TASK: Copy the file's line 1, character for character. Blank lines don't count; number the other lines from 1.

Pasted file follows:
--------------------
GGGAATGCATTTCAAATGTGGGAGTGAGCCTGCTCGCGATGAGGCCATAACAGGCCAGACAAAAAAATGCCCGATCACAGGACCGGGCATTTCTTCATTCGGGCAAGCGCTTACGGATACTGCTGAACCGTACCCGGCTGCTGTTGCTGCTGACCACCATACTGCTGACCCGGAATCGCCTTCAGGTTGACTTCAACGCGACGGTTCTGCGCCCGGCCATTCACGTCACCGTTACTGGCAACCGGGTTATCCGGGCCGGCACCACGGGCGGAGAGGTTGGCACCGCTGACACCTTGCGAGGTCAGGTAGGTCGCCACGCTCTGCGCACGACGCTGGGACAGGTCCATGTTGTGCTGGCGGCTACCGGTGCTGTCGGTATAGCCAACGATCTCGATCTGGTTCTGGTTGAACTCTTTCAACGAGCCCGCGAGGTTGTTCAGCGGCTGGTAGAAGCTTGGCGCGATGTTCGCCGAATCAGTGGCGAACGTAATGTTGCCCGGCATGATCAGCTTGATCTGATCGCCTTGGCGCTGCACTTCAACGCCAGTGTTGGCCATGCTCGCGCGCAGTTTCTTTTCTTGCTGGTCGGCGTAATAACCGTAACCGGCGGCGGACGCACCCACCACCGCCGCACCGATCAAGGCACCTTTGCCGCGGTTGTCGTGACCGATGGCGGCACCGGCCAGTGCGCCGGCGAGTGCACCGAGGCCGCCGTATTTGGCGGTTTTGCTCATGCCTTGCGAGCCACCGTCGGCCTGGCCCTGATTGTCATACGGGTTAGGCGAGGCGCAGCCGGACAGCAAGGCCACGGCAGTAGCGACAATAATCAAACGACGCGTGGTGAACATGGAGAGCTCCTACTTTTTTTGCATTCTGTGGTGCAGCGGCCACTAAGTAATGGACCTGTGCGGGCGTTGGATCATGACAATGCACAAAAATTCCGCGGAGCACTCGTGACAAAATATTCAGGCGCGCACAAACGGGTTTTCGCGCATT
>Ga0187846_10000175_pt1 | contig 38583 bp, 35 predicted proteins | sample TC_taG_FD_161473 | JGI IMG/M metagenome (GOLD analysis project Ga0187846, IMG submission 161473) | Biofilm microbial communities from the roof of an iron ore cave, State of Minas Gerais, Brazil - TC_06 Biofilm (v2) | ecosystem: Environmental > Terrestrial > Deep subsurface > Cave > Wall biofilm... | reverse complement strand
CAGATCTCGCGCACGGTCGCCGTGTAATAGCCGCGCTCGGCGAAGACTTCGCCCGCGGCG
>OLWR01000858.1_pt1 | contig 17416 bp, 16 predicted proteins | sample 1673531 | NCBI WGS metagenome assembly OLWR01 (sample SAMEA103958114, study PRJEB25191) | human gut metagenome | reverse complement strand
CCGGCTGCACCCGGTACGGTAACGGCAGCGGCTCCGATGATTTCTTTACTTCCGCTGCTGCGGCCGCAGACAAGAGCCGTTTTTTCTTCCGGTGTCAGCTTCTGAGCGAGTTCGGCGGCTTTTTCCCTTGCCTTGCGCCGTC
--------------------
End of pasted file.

GGGAATGCATTTCAAATGTGGGAGTGAGCCTGCTCGCGATGAGGCCATAACAGGCCAGACAAAAAAATGCCCGATCACAGGACCGGGCATTTCTTCATTCGGGCAAGCGCTTACGGATACTGCTGAACCGTACCCGGCTGCTGTTGCTGCTGACCACCATACTGCTGACCCGGAATCGCCTTCAGGTTGACTTCAACGCGACGGTTCTGCGCCCGGCCATTCACGTCACCGTTACTGGCAACCGGGTTATCCGGGCCGGCACCACGGGCGGAGAGGTTGGCACCGCTGACACCTTGCGAGGTCAGGTAGGTCGCCACGCTCTGCGCACGACGCTGGGACAGGTCCATGTTGTGCTGGCGGCTACCGGTGCTGTCGGTATAGCCAACGATCTCGATCTGGTTCTGGTTGAACTCTTTCAACGAGCCCGCGAGGTTGTTCAGCGGCTGGTAGAAGCTTGGCGCGATGTTCGCCGAATCAGTGGCGAACGTAATGTTGCCCGGCATGATCAGCTTGATCTGATCGCCTTGGCGCTGCACTTCAACGCCAGTGTTGGCCATGCTCGCGCGCAGTTTCTTTTCTTGCTGGTCGGCGTAATAACCGTAACCGGCGGCGGACGCACCCACCACCGCCGCACCGATCAAGGCACCTTTGCCGCGGTTGTCGTGACCGATGGCGGCACCGGCCAGTGCGCCGGCGAGTGCACCGAGGCCGCCGTATTTGGCGGTTTTGCTCATGCCTTGCGAGCCACCGTCGGCCTGGCCCTGATTGTCATACGGGTTAGGCGAGGCGCAGCCGGACAGCAAGGCCACGGCAGTAGCGACAATAATCAAACGACGCGTGGTGAACATGGAGAGCTCCTACTTTTTTTGCATTCTGTGGTGCAGCGGCCACTAAGTAATGGACCTGTGCGGGCGTTGGATCATGACAATGCACAAAAATTCCGCGGAGCACTCGTGACAAAATATTCAGGCGCGCACAAACGGGTTTTCGCGCATT